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    Labor of Level

    In their new performance Level, artist Alx Velozo choreographs an intimate dance atop a padded gym mat in an otherwise empty, mirrored rehearsal space. With their eyes closed and a soundtrack played inaudibly through their headphones, Velozo progresses through a series of full body movements — always primarily tethered to the ground — contorting limbs to an unheard playlist. Covering their body is a garment adorned with hundreds of bubble levels, each vial of neon liquid constantly seeking level ground. As part of an ongoing exploration of illness, queerness, and bodily agency, Level evokes both erotics and pain in its simultaneous search for true rest and the ecstasy of a dance floor. In the following text, Velozo introduces their new commission and explores what it means to reorient towards horizontality.

    Alx Velozo, Level, 2024. Performance, 14 minutes 43 seconds. Commissioned by United States Artists. Artwork © Alx Velozo.

    [Video Description: A white, non-binary, trans cane-user dances on a blue gym mat on a light wooden floor. Their black cane lays parallel to one side of the mat, just touching the adjacent mirrored wall. The disabled dancer is costumed in a long sleeve, tight, black shirt adorned with nearly five hundred bubble levels. The video documents them dancing horizontally across the mat to music played in their headphones, inaudible to the audience. Throughout the fifteen minutes, the camera cuts between an overhead view of the dancer on the mat and close-ups of the bubbles within the levels shifting with the dancer’s movement.]


    My performance Level began as an effort to materialize and visualize my experience of vestibular dysautonomia. I have a chronic illness in which my autonomic system does not regulate my blood pressure, blood volume, and oxygen levels in relation to changes in position. This leaves me with “air hunger”: breathlessness and fatigue when I am forced into vertical positions. The world constructed in the image of ableism prioritizes a vertical body, a standing body, a tall adult body that is upright and in forward motion. My costume of levels creates a material parameter that rewards horizontality rather than verticality. The levels provide bubble feedback only for minor deviations from horizontal positions.  

    In making this piece, it felt important to consider what I get from a live performance for an audience versus a performance for a camera. A performance for a camera, although still effortful, proves to be much more accessible for me. It can be replicated infinitely without the physical means of my body, and there is constant opportunity for pause. Even more saliently, the camera provides an incredible physical closeness that would not be available in a live performance. It made me revisit the closeness of lens and audio in haptic cinema. I wonder if this closeness has to do with the difficulty of translating sensation between bodies. Physical closeness may be the best option for approaching our threshold for communicating sensation across our physical separateness.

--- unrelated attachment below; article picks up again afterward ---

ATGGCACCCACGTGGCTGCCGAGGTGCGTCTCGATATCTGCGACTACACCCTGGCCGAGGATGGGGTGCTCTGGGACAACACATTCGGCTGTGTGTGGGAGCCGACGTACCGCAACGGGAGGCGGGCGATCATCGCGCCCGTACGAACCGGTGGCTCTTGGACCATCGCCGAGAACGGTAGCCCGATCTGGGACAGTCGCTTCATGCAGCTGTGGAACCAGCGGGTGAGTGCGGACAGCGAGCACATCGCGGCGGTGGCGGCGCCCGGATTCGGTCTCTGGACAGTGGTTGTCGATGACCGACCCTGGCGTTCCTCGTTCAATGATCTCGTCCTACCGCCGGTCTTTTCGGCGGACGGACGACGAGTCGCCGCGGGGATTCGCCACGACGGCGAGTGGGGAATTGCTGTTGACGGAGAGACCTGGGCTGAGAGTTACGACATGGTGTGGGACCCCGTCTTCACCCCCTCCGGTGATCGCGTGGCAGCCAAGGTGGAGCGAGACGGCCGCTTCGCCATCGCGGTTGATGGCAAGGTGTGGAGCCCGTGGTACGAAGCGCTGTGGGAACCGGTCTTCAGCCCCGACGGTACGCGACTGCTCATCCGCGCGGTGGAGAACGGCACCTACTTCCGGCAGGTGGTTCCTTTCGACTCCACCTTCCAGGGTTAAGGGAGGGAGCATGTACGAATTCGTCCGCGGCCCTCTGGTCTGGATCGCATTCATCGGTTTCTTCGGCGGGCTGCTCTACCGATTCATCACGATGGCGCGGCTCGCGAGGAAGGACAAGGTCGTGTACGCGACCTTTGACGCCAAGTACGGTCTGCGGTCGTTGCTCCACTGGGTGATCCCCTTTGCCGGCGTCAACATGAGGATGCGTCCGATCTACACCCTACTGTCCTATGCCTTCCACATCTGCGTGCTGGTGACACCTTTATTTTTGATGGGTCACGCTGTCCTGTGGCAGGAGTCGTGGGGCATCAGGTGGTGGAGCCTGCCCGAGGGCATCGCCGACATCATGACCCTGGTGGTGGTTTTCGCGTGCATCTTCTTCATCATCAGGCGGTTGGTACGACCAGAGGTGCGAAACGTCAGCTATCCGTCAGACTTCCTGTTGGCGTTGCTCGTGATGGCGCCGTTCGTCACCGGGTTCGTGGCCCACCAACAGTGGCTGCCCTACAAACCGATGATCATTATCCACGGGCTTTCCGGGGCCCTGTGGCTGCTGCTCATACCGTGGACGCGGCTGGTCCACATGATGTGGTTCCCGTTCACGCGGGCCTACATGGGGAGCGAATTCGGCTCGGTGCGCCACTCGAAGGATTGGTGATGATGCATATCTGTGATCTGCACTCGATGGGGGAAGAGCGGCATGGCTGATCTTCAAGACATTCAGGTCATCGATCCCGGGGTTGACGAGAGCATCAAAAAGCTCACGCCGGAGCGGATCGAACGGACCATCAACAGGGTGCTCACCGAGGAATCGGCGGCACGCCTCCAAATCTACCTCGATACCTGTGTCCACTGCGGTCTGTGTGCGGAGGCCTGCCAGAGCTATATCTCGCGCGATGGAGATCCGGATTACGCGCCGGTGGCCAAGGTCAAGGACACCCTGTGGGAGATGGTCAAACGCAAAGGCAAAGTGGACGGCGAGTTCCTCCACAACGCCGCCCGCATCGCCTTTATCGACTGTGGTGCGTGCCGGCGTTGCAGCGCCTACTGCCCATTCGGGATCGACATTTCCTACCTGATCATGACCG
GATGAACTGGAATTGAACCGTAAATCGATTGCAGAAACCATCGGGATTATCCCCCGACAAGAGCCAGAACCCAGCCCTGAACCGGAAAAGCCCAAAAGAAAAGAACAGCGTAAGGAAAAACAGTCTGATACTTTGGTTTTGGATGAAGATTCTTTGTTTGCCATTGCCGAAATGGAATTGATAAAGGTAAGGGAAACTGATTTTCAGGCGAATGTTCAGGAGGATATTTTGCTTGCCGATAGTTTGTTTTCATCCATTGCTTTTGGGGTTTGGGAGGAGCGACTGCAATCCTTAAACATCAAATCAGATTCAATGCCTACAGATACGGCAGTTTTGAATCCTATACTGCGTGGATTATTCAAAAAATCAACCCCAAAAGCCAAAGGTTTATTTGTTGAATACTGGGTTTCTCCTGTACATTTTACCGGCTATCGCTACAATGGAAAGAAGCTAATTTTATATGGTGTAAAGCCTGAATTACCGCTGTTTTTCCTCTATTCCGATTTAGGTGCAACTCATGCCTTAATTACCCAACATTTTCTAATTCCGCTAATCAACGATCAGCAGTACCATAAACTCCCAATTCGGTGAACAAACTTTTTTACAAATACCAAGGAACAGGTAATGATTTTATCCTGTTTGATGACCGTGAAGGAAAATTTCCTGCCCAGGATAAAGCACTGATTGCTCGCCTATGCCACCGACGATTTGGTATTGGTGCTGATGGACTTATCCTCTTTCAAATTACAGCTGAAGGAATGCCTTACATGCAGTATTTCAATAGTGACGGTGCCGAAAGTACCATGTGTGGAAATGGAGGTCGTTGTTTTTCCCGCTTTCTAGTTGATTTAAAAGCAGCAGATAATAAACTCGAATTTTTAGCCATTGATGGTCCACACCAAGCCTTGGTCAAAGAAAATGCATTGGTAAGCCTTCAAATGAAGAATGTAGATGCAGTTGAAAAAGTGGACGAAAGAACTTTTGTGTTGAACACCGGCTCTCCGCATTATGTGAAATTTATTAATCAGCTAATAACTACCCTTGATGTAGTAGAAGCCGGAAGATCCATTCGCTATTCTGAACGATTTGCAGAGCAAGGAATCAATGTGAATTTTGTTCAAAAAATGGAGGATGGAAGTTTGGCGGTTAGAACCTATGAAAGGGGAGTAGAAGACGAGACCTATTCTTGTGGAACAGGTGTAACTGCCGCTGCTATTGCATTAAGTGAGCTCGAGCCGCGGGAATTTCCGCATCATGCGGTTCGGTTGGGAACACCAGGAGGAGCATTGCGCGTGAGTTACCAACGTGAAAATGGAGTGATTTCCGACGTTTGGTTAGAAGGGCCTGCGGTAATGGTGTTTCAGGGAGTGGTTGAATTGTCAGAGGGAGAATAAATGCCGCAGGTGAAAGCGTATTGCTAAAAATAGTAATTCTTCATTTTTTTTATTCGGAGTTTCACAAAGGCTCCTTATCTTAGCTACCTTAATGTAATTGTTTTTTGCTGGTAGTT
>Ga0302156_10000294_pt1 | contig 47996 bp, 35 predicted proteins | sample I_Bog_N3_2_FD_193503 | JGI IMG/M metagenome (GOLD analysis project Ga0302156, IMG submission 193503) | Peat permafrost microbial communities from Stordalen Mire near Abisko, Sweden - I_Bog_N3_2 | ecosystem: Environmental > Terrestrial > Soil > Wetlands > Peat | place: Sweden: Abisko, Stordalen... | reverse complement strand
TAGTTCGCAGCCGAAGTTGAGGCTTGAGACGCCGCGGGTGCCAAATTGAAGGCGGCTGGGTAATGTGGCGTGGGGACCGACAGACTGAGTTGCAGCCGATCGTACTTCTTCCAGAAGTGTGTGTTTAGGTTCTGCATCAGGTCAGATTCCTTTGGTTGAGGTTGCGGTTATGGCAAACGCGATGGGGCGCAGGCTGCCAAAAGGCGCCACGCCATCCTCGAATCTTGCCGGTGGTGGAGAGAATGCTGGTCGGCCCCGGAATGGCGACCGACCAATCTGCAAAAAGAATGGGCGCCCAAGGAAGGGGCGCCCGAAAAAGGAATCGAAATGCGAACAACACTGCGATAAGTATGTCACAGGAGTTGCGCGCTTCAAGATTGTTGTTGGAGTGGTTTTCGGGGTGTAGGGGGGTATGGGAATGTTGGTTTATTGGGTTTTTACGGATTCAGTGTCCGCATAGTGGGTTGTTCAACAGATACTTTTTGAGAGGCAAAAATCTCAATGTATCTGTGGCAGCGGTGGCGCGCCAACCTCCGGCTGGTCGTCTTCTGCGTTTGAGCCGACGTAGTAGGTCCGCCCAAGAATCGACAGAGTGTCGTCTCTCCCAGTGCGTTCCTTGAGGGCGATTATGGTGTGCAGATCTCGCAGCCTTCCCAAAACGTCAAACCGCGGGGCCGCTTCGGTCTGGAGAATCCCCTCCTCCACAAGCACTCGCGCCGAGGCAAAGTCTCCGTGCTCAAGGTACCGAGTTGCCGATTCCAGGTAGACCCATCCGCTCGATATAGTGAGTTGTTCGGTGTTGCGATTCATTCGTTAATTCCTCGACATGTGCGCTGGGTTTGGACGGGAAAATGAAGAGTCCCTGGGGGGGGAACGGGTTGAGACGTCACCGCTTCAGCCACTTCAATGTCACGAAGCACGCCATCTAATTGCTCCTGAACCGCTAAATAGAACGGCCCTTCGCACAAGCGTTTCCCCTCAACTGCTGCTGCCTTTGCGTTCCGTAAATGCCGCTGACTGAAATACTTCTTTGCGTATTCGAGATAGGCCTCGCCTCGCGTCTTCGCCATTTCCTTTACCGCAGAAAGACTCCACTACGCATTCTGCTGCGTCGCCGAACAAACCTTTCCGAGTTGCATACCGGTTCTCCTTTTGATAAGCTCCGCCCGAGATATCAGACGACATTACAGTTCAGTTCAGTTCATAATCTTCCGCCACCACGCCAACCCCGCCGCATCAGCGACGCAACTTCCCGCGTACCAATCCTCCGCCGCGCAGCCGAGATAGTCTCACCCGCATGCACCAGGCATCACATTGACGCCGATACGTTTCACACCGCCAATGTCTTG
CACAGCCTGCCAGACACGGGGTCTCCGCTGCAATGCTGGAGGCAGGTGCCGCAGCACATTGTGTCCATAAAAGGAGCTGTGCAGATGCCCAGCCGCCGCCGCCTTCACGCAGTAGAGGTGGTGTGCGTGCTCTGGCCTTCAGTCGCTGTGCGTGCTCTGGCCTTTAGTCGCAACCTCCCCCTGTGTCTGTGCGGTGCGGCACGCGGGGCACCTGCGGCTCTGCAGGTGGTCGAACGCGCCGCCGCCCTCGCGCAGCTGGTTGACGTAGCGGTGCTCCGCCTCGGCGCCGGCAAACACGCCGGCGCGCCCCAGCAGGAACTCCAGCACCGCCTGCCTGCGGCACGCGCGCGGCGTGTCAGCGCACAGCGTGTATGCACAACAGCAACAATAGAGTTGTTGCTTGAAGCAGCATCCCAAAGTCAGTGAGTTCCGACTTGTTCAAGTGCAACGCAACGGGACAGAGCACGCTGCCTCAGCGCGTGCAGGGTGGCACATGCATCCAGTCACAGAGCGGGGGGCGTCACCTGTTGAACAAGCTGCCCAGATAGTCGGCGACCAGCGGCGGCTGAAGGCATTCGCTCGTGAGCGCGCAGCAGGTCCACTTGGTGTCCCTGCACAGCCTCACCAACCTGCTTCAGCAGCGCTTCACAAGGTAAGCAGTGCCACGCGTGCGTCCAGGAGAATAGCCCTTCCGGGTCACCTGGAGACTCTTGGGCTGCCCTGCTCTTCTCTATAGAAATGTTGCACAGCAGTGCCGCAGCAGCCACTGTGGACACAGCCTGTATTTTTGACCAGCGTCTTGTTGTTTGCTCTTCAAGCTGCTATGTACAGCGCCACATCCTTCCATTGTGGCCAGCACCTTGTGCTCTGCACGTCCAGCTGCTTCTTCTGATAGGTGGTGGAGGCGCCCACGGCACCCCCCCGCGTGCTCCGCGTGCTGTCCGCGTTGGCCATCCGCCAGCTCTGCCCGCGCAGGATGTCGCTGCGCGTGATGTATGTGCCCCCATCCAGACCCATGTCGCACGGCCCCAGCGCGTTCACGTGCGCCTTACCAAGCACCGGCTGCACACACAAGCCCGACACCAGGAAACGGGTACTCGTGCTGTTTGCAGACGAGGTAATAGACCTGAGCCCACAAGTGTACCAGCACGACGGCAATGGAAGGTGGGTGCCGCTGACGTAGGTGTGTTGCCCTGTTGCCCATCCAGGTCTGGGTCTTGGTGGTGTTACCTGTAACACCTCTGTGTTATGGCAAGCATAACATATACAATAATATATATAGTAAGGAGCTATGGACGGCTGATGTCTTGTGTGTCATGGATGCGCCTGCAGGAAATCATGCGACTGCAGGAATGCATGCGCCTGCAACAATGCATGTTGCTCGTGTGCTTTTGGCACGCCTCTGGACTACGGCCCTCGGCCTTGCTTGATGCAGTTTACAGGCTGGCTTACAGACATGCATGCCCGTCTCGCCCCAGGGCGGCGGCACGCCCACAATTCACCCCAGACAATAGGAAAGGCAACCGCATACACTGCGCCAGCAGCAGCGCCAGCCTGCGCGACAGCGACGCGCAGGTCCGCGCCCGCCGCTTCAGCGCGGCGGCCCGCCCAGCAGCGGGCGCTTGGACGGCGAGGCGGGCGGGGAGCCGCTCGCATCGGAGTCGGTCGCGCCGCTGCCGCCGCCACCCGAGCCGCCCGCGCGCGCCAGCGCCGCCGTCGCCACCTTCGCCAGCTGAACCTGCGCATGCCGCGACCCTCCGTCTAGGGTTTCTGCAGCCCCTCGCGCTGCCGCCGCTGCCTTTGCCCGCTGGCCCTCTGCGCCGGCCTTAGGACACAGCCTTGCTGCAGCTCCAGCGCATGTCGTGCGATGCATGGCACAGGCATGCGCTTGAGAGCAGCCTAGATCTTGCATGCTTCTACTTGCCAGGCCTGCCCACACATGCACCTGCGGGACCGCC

Even in the most medically advanced technological spaces that I frequent as a patient, I am only asked to describe pain by assigning it a number. This vacant math loses so much in its translation. In this performance there is both a lot of pain — evidenced in my sick body — and also a lot of pleasure, and they blur and distort one another. While dancing, I am listening to a music playlist from a workshop that I initially developed in the Dancing Disability Lab at the University of California, Los Angeles called “Club Bed.” It is a guided workshop surrounding horizontality and access to club space as a disabled queer person while reimagining movement in relationship to a sick horizon line. It felt like an intuitive step to have the trace of this playlist in this performance. 

    I am fortunate to create inside an ecosystem of immense support. I would like to give a special thanks to Ellery Bryan as the videographer of Level and Najee Haines-Follins’s support as the production assistant, as well as Geo McCandlish, who photographed my portrait.

    Portrait Photo of Alx Velozo by Geo McCandlish.

    [ID: A white, non-binary, trans person with long dark hair, thick eyebrows, and a faint mustache smiles at the camera. Their ears and nose are hooped with gold rings, and their bright blue, watery button down shirt matches their eyes. They are in front of a yellow framed window that reflects a sunny Baltimore street behind them.]


    Alx Velozo
    They // Them // Theirs
    Baltimore, MD

    Alx Velozo is a trans and disabled sculptress, educator, and performance artist raised in Timucua lands (occupied North Florida) and currently residing in Piscataway lands (occupied Baltimore). Velozo’s installations and performances combine cultural imaginations of illness, touch, kink, the medical industrial complex, and kinesthetic learning models. They explore this research through mold-making processes, workshop and pedagogical facilitation, and movement and object-based performances. They received an MFA in Sculpture + Extended Media from Virginia Commonwealth University and a BFA from the Cooper Union for the Advancement of Science and Art. Velozo has exhibited, taught, and facilitated workshops in New York, Philadelphia, Richmond, Miami, and Jersey City and internationally in Mexico, Canada, and New Zealand.
    Instagram: @alx.velozo

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